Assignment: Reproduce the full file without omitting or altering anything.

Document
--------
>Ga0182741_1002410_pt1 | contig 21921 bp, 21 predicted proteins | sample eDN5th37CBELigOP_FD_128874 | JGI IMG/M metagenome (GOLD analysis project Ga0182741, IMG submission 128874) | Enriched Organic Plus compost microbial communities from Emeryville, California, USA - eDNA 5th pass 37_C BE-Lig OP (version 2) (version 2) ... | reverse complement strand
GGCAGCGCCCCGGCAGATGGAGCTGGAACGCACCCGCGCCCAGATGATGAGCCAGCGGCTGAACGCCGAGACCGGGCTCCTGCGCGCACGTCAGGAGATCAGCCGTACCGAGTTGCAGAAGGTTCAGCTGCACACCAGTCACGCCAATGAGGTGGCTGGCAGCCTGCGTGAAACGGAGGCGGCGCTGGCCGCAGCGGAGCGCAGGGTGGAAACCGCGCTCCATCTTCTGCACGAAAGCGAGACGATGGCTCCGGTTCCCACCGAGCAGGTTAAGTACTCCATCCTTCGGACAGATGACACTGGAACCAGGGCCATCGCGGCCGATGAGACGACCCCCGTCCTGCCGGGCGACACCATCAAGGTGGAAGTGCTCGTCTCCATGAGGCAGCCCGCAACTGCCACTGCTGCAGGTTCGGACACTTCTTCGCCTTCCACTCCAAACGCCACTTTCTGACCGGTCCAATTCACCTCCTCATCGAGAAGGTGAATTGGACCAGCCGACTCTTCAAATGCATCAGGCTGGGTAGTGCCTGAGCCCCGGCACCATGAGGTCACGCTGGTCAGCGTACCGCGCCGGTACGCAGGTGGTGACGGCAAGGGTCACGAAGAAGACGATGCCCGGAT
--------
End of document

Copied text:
>Ga0182741_1002410_pt1 | contig 21921 bp, 21 predicted proteins | sample eDN5th37CBELigOP_FD_128874 | JGI IMG/M metagenome (GOLD analysis project Ga0182741, IMG submission 128874) | Enriched Organic Plus compost microbial communities from Emeryville, California, USA - eDNA 5th pass 37_C BE-Lig OP (version 2) (version 2) ... | reverse complement strand
GGCAGCGCCCCGGCAGATGGAGCTGGAACGCACCCGCGCCCAGATGATGAGCCAGCGGCTGAACGCCGAGACCGGGCTCCTGCGCGCACGTCAGGAGATCAGCCGTACCGAGTTGCAGAAGGTTCAGCTGCACACCAGTCACGCCAATGAGGTGGCTGGCAGCCTGCGTGAAACGGAGGCGGCGCTGGCCGCAGCGGAGCGCAGGGTGGAAACCGCGCTCCATCTTCTGCACGAAAGCGAGACGATGGCTCCGGTTCCCACCGAGCAGGTTAAGTACTCCATCCTTCGGACAGATGACACTGGAACCAGGGCCATCGCGGCCGATGAGACGACCCCCGTCCTGCCGGGCGACACCATCAAGGTGGAAGTGCTCGTCTCCATGAGGCAGCCCGCAACTGCCACTGCTGCAGGTTCGGACACTTCTTCGCCTTCCACTCCAAACGCCACTTTCTGACCGGTCCAATTCACCTCCTCATCGAGAAGGTGAATTGGACCAGCCGACTCTTCAAATGCATCAGGCTGGGTAGTGCCTGAGCCCCGGCACCATGAGGTCACGCTGGTCAGCGTACCGCGCCGGTACGCAGGTGGTGACGGCAAGGGTCACGAAGAAGACGATGCCCGGAT